Course number: LAW 3980
This course looks at how Indigenous peoples have engaged in international law as a site to gain protection of their rights and interests. Throughout the course, the students will be exposed to various international bodies, both global and regional, and examine the various articulations and protections of Indigenous peoples rights. The course begins by looking at specific categories of rights and how these rights have developed in international law. The second half of the course overviews the mechanisms that Indigenous people have engaged with – both general human rights mechanisms and mechanisms that are specifically focused on Indigenous peoples to see the depth and breadth of the scope of protection. The course concludes by addressing issues of implementing rights to ensure that Indigenous peoples can meaningfully exercise their rights. The primary focus of the course is how Indigenous people in Canada have engaged in international law and the response of Canadian state, but will also compare how have other states engaged in these dialogues.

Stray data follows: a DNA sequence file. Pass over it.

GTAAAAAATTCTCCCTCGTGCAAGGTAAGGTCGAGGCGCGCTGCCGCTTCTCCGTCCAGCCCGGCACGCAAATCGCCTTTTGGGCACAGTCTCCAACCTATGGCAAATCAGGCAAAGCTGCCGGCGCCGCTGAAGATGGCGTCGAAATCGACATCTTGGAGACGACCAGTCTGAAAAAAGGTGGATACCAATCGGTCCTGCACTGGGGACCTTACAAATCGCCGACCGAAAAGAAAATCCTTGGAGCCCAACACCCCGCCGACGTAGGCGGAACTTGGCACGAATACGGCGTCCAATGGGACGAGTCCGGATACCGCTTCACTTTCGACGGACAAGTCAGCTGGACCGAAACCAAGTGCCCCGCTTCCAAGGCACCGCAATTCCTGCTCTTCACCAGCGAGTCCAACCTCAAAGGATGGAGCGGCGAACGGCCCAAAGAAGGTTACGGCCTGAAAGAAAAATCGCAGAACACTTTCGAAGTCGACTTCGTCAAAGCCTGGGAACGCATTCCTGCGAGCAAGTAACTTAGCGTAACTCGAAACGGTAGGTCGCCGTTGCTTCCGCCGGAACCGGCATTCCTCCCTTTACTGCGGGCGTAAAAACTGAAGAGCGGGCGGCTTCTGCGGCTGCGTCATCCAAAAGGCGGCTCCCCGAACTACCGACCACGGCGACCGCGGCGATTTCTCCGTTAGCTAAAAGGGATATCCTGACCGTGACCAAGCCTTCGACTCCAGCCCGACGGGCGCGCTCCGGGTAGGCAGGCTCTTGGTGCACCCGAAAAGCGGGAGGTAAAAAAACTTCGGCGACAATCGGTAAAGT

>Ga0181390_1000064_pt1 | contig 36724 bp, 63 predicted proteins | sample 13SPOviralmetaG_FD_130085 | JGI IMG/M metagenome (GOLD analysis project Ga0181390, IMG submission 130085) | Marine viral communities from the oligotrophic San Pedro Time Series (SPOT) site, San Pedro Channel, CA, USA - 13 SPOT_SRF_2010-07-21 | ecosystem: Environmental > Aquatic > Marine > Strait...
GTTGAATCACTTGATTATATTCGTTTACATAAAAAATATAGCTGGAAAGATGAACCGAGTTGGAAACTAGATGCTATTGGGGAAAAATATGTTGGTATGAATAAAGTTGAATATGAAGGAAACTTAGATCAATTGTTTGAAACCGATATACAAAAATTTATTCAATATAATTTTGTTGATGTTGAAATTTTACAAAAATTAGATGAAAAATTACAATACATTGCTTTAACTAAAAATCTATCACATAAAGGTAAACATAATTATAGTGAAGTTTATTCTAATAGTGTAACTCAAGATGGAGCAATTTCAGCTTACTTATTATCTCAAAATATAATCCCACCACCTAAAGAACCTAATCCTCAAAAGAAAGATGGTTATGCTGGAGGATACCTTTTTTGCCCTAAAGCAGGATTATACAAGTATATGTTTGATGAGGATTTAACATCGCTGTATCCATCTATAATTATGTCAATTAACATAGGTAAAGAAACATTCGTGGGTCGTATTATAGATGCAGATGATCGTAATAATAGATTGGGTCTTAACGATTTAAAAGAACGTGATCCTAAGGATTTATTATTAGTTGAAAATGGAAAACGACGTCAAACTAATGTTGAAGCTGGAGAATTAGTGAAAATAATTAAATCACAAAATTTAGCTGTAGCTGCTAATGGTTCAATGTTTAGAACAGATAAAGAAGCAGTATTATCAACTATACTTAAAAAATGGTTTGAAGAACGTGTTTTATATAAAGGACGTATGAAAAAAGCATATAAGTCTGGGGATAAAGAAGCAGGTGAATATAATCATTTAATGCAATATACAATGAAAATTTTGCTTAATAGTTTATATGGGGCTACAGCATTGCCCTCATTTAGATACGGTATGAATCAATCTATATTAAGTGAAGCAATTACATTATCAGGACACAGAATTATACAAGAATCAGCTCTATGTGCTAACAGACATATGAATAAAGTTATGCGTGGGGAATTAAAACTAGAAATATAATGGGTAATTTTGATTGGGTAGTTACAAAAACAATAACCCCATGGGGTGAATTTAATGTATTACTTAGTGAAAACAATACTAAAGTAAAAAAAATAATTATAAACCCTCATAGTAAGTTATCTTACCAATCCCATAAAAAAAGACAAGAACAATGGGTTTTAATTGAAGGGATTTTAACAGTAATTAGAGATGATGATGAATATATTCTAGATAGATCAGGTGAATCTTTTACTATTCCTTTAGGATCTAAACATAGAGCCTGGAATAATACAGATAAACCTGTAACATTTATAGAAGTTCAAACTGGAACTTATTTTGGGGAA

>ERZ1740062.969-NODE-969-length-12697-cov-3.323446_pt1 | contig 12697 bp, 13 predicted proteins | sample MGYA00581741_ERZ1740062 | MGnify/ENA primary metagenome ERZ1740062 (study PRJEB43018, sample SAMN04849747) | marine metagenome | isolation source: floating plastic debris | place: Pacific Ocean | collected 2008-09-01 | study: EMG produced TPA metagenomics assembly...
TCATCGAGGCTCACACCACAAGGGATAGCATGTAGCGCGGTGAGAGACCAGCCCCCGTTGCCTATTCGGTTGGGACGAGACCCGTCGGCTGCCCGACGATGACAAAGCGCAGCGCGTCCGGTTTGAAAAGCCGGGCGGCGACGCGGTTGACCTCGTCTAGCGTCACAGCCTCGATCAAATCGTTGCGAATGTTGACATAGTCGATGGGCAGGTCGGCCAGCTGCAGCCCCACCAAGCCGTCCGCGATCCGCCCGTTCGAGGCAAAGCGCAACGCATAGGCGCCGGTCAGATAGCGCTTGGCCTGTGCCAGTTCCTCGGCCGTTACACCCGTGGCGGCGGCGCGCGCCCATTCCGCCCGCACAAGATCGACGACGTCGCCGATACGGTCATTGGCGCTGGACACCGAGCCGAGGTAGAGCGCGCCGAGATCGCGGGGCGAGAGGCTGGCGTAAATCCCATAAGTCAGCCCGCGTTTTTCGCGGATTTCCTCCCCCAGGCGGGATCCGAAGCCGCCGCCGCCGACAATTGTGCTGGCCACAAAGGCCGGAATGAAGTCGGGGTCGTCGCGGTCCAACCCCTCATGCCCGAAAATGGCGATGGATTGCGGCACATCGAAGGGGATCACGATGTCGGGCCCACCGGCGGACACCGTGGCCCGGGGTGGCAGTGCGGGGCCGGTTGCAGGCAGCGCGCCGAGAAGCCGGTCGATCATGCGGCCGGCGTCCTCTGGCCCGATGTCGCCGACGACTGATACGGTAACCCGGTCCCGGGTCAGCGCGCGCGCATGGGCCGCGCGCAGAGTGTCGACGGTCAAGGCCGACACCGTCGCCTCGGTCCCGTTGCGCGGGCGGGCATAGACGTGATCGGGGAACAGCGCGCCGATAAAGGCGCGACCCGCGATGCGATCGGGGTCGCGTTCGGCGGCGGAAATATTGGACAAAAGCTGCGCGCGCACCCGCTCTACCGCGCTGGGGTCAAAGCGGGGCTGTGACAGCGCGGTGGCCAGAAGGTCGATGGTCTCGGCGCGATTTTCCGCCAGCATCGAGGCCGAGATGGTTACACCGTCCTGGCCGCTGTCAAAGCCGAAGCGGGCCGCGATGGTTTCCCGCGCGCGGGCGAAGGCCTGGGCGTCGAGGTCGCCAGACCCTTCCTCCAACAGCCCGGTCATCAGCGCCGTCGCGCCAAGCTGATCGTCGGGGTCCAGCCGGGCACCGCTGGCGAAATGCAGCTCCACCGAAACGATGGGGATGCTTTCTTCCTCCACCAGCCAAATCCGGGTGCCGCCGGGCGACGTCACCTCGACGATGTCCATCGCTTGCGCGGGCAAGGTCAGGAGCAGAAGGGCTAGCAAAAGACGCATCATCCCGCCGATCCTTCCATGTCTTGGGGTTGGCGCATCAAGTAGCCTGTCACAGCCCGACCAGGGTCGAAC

Materials include international conventions, decisions from international judicial and quasi-judicial bodies, international reports and academic scholarship.
This course will use a case study approach. Students will work in groups on a case preparing submissions for each phase of an international proceeding. The group will need to determine which is the most appropriate forum to bring their case. The cases will be based on recent Canadian decisions which have yielded an unsatisfactory decision for the Aboriginal community. Students will complete 5 assignments, each worth 15% (75%). Assignments are due the following week at the beginning of class.
Participation (25%): positive and active contribution to class discussions, attendance, and preparedness for class.
INSTRUCTOR: Brenda Gunn